Parents of boys must pay for HPV vaccineVaccinations free for girls but shots for males cost $200
Northern News Services
Monday, September 28, 2015
Parents of Grade 5 students across Yellowknife received a letter last week informing them of the opportunity to vaccinate their children against a potentially cancer-causing virus - however, while this vaccine is free-of-charge for girls, it is not free for boys.
Human papillomavirus (HPV) is a kind of viral infection easily transmitted during sexual activity that can have a have a range of medical consequences from genital warts to several types of cancers (cancer of the cervix, vulva and vagina in women; cancer of the penis in men; and cancer of the anus, throat and mouth in both women and men).
The letter, which is signed by public health nurse Rebecca White of the Yellowknife Public Health Unit, states that "the HPV vaccine is not available free-of-charge for boys at this time. Contact Public Health for more information if you would like your son to receive this vaccine."
Yellowknifer reached out to White but didn't hear back by press time.
Although an attached information sheet states the HPV vaccine "is recommended for females aged 9-45 and boys aged 9-26 by Canada's National Advisory Committee on Immunizations," there is no explanation for why the parents of boys seeking this vaccine must pay out of pocket for the treatment.
The vaccine is given as two doses over six months at a cost of $100 per dose.
The Public Health Agency of Canada also recommends the vaccine for boys in the above age bracket, but states on its website that "the provision of free medications, vaccines and health services is a decision that is made within each province and territory."
The Department of Health and Social Services did not provide an explanation for why the vaccine is free of charge for girls but not boys by press time.
Previously, in some jurisdictions, such a British Columbia, only girls were targeted for the vaccine based on the rationale that if young girls were vaccinated before becoming sexually active, that would in turn protect boys from contracting the virus. However, this approach excluded gay and bisexual boys from protection.
"The sexual health needs of young people are incredibly diverse, and it's important that young people have accessible, equitable and affordable options in order to protect themselves against sexual-health risks including STIs," said Jacq Brasseur, co-chair of It Gets Better Yellowknife, which is an outreach program to support LGBTQ youth and their allies.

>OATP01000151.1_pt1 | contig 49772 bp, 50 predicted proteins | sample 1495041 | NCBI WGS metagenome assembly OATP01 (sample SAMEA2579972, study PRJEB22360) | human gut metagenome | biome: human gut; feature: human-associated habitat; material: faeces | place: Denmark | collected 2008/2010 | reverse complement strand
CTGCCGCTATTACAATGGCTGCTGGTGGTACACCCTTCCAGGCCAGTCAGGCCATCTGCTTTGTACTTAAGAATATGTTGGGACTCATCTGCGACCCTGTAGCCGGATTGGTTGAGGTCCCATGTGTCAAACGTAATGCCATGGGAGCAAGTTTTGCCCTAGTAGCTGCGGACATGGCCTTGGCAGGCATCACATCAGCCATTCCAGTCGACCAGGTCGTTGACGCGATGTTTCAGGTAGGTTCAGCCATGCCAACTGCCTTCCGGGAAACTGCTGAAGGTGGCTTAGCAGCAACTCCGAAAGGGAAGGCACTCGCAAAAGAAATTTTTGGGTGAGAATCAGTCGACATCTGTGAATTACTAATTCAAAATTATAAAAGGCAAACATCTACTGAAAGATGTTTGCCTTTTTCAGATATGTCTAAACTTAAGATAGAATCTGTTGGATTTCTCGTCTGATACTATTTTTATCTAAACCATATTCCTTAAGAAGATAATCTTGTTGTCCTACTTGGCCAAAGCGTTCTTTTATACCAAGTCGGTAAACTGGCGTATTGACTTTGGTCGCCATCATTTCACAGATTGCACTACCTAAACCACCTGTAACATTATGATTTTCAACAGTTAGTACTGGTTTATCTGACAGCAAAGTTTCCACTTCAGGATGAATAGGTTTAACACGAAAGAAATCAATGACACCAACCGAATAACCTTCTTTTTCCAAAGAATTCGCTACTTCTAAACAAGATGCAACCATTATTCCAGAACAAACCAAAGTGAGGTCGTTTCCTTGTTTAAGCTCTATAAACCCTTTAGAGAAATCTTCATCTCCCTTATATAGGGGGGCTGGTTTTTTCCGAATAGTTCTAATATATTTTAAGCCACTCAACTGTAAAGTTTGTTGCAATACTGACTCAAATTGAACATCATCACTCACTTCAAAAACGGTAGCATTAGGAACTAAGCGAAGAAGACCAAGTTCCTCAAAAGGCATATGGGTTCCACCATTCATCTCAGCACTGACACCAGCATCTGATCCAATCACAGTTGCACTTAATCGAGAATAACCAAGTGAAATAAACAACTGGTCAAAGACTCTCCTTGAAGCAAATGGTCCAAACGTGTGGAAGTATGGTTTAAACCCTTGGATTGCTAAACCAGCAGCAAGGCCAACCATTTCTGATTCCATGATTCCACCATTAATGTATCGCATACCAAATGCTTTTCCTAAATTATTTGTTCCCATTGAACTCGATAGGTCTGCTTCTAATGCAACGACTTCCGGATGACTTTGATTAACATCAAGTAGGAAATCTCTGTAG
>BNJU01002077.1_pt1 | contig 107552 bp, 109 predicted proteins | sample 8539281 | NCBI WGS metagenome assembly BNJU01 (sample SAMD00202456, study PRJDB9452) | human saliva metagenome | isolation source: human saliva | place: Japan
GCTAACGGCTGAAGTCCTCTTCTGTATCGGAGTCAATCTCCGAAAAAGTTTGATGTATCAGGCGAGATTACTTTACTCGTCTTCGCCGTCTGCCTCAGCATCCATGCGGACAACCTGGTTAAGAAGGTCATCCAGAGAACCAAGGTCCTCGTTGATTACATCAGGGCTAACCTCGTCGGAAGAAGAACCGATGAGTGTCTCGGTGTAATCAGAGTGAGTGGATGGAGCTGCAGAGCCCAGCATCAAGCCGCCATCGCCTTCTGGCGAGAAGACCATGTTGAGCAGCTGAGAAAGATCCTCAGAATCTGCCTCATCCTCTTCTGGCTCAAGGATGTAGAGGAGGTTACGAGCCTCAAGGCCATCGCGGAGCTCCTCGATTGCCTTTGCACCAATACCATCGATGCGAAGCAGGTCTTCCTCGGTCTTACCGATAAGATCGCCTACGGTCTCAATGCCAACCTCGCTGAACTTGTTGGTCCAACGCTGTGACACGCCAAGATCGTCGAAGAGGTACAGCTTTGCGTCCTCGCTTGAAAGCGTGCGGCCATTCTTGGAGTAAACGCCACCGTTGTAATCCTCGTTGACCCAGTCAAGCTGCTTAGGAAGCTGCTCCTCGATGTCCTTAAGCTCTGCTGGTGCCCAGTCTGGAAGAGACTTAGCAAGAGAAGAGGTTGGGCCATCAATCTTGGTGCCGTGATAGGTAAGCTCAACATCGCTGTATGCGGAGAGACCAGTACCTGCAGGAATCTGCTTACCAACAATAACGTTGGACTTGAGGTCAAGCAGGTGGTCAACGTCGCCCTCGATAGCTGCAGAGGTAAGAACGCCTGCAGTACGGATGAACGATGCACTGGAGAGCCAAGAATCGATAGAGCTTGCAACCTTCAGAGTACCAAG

"I would be interested to know the rationale behind young boys having to pay for the HPV vaccine through their schools."
In July, the British Columbia Ministry of Health announced it would provide the vaccine to boys and men under 26.
Candice Lys, executive director of FOXY, an organization that is finding new ways to address sexual health and healthy relationships with young women in the NWT, is in the process of developing similar programs catered to young men.
Lys and her colleagues are looking for creative and engaging ways to discuss topics like sex and sexually transmitted infections (STIs) with boys, which will mirror FOXY's existing program for girls.
"HPV (is) one of the STIs we talk about as well as advocating anything that is recommended by the Canadian Public Health guidelines," she said. "The HPV vaccine is recommended so we discuss that as one of the things you should discuss with your health professional."
In an e-mailed statement to Yellowknifer, Fernanda Martins, relationship development co-ordinator at the Canadian Cancer Society's Alberta/NWT division, said her organization strongly recommends boys get vaccinated to reduce their risks of HPV-related cancers.
"We strongly urge governments, manufacturers, funders and health professionals to work together to ensure boys and young men between the ages of 9 and 26 are vaccinated against HPV. This could include expanding school-based HPV vaccination programs to include boys," she said.
The letter issued to families from the Yellowknife Health and Social Services Authority did not list a specific date for the immunization clinics in schools this year.